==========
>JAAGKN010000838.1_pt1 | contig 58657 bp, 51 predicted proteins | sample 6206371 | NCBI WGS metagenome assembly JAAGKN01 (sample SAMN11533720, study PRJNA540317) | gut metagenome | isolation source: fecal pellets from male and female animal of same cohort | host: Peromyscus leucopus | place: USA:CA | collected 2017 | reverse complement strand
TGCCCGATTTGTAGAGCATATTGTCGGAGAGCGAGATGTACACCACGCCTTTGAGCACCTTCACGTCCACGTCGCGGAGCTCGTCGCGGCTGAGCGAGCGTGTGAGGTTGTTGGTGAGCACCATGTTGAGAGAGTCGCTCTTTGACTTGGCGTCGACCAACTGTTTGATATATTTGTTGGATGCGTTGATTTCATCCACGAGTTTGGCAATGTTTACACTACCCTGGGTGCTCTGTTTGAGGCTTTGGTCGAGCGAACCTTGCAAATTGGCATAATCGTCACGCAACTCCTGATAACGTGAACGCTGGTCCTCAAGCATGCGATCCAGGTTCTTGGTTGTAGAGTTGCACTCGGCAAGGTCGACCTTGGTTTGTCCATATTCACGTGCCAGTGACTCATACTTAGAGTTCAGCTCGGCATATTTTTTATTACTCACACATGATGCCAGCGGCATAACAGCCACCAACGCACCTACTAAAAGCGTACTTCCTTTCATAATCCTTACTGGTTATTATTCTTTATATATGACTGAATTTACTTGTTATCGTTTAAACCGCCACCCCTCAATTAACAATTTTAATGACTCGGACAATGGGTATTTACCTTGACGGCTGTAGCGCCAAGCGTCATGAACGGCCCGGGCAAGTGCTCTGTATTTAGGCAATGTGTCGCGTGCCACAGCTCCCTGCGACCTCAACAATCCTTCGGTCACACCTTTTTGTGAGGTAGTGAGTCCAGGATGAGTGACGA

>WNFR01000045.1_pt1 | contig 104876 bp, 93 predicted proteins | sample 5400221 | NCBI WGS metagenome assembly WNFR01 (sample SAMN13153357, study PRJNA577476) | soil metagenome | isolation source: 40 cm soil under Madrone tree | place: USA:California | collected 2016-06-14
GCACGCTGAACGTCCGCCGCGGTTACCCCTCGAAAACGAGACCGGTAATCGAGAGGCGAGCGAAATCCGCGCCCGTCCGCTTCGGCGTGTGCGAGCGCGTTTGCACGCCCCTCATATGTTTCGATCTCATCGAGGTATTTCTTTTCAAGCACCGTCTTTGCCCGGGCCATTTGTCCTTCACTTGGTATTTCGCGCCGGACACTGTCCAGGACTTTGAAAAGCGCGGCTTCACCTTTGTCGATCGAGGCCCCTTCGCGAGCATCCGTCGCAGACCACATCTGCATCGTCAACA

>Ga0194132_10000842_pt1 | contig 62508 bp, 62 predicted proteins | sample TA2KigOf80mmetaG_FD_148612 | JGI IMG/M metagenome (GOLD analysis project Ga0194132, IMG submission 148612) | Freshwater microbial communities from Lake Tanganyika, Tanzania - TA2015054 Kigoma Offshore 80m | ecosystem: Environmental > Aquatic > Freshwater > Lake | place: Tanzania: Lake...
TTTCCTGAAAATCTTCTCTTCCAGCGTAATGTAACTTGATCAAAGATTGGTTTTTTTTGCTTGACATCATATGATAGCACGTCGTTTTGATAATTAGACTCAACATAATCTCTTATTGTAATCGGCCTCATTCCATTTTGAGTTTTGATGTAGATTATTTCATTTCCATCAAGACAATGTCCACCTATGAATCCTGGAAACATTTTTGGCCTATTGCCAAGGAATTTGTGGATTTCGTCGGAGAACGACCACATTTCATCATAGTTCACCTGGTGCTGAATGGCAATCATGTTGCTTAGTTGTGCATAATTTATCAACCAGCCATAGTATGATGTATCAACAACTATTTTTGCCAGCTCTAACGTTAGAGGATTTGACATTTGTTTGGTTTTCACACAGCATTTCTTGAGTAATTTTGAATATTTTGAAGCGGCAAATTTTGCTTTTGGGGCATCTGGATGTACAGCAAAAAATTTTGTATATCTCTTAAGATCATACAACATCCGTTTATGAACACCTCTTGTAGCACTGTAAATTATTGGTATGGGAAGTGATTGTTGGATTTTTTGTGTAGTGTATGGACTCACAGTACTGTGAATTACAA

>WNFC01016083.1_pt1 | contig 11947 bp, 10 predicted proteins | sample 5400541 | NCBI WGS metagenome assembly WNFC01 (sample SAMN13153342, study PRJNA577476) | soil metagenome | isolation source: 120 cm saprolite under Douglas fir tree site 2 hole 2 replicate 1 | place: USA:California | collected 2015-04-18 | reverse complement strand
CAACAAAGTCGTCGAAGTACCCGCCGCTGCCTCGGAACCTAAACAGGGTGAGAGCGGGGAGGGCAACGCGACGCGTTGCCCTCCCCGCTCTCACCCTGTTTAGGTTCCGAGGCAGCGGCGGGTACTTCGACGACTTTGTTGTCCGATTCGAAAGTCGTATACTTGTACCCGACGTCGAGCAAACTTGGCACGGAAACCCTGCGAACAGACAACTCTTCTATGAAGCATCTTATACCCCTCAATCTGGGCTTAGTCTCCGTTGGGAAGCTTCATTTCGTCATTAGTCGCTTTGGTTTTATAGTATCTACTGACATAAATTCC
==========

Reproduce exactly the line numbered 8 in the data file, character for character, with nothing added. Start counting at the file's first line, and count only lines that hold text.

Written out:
CAACAAAGTCGTCGAAGTACCCGCCGCTGCCTCGGAACCTAAACAGGGTGAGAGCGGGGAGGGCAACGCGACGCGTTGCCCTCCCCGCTCTCACCCTGTTTAGGTTCCGAGGCAGCGGCGGGTACTTCGACGACTTTGTTGTCCGATTCGAAAGTCGTATACTTGTACCCGACGTCGAGCAAACTTGGCACGGAAACCCTGCGAACAGACAACTCTTCTATGAAGCATCTTATACCCCTCAATCTGGGCTTAGTCTCCGTTGGGAAGCTTCATTTCGTCATTAGTCGCTTTGGTTTTATAGTATCTACTGACATAAATTCC